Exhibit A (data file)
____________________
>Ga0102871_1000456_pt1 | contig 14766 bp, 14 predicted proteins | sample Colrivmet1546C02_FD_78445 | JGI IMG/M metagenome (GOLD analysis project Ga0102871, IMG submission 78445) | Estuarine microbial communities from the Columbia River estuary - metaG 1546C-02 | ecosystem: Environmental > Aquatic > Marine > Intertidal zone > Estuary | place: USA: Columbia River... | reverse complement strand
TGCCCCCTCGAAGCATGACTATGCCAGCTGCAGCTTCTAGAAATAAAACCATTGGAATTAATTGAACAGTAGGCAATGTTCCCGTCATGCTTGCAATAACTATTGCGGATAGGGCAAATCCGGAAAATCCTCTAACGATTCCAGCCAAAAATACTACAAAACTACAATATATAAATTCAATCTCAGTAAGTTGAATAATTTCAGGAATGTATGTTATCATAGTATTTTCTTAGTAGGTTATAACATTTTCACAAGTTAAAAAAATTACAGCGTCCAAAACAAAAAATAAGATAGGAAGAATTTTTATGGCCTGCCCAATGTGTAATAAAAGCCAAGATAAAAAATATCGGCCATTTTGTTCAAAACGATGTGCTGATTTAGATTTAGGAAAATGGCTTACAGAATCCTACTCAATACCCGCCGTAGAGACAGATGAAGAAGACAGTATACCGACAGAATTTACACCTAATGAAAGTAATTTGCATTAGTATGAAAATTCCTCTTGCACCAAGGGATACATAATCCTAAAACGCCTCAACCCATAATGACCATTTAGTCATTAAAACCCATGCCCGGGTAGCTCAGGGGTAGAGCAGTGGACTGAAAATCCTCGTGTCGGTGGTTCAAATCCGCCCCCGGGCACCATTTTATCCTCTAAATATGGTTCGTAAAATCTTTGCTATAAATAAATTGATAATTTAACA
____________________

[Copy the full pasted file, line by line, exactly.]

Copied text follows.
>Ga0102871_1000456_pt1 | contig 14766 bp, 14 predicted proteins | sample Colrivmet1546C02_FD_78445 | JGI IMG/M metagenome (GOLD analysis project Ga0102871, IMG submission 78445) | Estuarine microbial communities from the Columbia River estuary - metaG 1546C-02 | ecosystem: Environmental > Aquatic > Marine > Intertidal zone > Estuary | place: USA: Columbia River... | reverse complement strand
TGCCCCCTCGAAGCATGACTATGCCAGCTGCAGCTTCTAGAAATAAAACCATTGGAATTAATTGAACAGTAGGCAATGTTCCCGTCATGCTTGCAATAACTATTGCGGATAGGGCAAATCCGGAAAATCCTCTAACGATTCCAGCCAAAAATACTACAAAACTACAATATATAAATTCAATCTCAGTAAGTTGAATAATTTCAGGAATGTATGTTATCATAGTATTTTCTTAGTAGGTTATAACATTTTCACAAGTTAAAAAAATTACAGCGTCCAAAACAAAAAATAAGATAGGAAGAATTTTTATGGCCTGCCCAATGTGTAATAAAAGCCAAGATAAAAAATATCGGCCATTTTGTTCAAAACGATGTGCTGATTTAGATTTAGGAAAATGGCTTACAGAATCCTACTCAATACCCGCCGTAGAGACAGATGAAGAAGACAGTATACCGACAGAATTTACACCTAATGAAAGTAATTTGCATTAGTATGAAAATTCCTCTTGCACCAAGGGATACATAATCCTAAAACGCCTCAACCCATAATGACCATTTAGTCATTAAAACCCATGCCCGGGTAGCTCAGGGGTAGAGCAGTGGACTGAAAATCCTCGTGTCGGTGGTTCAAATCCGCCCCCGGGCACCATTTTATCCTCTAAATATGGTTCGTAAAATCTTTGCTATAAATAAATTGATAATTTAACA